As even these deniers know, we are in nothing more than a holding pattern right now. Nobody, not even the self-congratulating employees of the Fed, know the way forward. They have become so inured to simply fixing the numbers so that they align with their prognostications that they've lost all conception of an economic system that has real accounting standards that can't just be waved away by the FASB so that the perpetrators of a globalized Ponzi scheme can rob the public blind in order to keep their sinecures and thereby, as a second thought, keep the maelstrom swirling by filling the punchbowl with what they hope no one will notice is cheap gut-rotting moonshine.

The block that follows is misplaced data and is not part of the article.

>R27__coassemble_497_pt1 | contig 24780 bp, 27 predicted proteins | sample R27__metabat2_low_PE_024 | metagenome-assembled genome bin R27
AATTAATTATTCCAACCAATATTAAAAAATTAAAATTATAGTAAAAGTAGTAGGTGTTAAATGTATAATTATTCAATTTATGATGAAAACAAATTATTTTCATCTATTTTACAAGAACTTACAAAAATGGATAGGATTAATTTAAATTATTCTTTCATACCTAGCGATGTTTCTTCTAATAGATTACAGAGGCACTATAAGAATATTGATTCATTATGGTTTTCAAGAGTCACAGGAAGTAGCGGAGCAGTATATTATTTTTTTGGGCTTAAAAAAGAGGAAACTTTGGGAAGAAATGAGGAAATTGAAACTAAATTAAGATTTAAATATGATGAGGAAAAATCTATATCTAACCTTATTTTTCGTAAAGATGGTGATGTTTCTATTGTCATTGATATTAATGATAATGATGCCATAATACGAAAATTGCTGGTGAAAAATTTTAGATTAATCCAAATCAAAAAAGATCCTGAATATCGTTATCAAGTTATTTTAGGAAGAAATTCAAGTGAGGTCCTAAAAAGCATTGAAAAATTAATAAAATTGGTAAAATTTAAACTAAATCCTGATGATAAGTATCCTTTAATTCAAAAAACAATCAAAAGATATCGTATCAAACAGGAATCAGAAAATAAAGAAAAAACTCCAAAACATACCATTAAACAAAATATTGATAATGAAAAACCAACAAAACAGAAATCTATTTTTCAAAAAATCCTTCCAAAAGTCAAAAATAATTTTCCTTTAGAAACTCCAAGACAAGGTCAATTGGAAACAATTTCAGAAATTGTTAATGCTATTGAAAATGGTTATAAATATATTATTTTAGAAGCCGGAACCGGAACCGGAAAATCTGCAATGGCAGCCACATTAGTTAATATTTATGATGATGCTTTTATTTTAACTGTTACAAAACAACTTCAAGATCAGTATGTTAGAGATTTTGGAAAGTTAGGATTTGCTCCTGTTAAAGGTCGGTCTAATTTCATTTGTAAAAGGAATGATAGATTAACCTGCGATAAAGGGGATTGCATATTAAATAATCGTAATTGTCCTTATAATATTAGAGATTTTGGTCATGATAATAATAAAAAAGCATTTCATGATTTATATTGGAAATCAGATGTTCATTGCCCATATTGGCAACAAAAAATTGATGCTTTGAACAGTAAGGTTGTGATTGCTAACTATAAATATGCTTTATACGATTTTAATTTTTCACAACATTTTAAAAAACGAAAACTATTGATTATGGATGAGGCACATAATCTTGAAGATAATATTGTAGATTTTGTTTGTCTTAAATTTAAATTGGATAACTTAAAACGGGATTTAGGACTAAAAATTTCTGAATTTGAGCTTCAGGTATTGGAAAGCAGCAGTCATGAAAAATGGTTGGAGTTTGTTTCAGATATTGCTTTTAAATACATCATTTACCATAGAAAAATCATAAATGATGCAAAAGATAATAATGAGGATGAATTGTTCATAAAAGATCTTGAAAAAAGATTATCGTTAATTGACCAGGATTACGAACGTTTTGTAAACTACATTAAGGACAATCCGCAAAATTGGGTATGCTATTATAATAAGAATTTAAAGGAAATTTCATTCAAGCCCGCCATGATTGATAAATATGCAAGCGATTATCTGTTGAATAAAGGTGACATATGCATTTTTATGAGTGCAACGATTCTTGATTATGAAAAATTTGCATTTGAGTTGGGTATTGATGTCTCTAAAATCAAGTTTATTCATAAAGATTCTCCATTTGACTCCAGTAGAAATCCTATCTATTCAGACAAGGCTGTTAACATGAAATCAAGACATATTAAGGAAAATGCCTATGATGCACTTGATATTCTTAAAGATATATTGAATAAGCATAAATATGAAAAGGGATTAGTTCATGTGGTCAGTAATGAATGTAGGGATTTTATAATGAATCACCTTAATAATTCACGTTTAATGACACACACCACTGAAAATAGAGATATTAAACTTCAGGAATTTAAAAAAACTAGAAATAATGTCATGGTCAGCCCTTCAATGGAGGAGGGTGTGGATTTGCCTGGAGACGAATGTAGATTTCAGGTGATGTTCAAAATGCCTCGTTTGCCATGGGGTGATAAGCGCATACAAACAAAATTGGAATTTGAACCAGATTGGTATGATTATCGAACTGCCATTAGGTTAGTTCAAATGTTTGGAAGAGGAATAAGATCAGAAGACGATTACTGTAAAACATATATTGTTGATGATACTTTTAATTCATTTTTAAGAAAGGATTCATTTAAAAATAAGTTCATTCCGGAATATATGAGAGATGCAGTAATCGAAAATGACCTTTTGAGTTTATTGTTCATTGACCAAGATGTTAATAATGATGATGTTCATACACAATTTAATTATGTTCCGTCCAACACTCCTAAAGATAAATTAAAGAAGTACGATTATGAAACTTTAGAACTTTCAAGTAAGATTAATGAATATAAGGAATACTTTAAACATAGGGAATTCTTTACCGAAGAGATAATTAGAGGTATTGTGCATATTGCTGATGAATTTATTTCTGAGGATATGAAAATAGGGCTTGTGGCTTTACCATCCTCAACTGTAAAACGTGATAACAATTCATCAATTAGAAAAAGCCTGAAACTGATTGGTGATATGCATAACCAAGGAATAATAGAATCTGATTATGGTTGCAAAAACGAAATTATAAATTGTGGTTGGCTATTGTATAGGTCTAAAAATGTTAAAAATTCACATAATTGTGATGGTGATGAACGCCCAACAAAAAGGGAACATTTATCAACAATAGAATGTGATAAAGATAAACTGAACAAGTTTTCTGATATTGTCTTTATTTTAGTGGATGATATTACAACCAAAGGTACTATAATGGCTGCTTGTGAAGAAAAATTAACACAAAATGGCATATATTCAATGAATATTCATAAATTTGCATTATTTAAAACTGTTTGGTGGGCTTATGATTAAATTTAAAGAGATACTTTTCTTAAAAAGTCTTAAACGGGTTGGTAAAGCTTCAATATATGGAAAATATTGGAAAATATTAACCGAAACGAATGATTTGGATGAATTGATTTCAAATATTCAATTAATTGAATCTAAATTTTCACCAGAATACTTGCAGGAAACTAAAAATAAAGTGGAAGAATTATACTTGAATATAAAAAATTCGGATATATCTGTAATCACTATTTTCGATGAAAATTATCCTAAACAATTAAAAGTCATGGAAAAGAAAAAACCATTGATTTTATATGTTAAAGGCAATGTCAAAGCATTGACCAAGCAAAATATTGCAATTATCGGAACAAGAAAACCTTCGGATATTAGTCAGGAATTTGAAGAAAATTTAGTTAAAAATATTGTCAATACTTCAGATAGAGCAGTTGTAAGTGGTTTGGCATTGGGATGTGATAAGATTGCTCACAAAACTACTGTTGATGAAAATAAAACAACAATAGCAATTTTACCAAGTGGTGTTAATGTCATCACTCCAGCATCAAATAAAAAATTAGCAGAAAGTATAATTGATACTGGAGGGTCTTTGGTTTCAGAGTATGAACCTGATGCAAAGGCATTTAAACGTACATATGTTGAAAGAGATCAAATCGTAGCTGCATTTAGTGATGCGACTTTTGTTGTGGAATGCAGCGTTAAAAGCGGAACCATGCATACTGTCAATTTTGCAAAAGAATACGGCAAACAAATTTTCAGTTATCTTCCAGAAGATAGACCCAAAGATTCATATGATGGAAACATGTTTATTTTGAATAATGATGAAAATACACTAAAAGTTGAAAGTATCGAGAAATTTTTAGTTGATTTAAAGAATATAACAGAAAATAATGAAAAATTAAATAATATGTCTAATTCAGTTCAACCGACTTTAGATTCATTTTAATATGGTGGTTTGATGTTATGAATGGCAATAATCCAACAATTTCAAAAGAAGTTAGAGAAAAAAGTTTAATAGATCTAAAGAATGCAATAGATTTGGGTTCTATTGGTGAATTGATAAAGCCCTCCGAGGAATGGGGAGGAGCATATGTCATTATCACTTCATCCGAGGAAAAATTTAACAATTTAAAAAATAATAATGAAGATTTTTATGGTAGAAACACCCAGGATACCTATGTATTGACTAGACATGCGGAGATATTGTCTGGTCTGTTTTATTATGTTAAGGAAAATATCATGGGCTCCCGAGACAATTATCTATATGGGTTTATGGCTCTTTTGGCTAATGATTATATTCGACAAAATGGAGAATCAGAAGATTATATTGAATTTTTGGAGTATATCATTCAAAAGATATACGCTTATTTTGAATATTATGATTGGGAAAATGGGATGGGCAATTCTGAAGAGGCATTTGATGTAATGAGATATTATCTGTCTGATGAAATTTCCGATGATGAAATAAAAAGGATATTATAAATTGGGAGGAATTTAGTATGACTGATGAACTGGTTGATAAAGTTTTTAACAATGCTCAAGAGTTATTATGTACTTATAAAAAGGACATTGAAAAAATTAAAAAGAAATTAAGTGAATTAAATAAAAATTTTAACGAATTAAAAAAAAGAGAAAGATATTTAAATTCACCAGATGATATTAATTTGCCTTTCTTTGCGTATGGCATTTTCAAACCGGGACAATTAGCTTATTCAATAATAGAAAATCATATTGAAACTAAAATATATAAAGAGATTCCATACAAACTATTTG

But, given that we know the future has no place for the ICE (Internal Combustion Engine) machines we're slapping together at a rate of 17 million vehicles per annum (a scant percentage of which are electric, since the heftier price for such vehicles renders them unaffordable, even to the relatively well-heeled, without public monies being used to supplement their purchase), while we stoke the tourism trade, which assumes cheap and reliable air transport, which spews carbon into the atmosphere at the highest level, 30,000 feet, and without which the tourism trade collapses, or this internet, which, despite the seemingly small cost to us to stay online, is supported by a creaking electrical grid and was built with the purpose of collecting all of the users' data and sifting through it for evidence of misbehaviour, leaves us with an economy more and more dominated by fewer and fewer companies, the largest of which are currently using the Fed's free money to buy back more and more of their own stock, making it unavailable to the buying public, enriching the current shareholders and impoverishing the rest, the same thing the Fed is doing with the housing market, and, until recently, when the lack of demand could no longer be hidden by accounting tricks and hedge fund inflows, with commodities.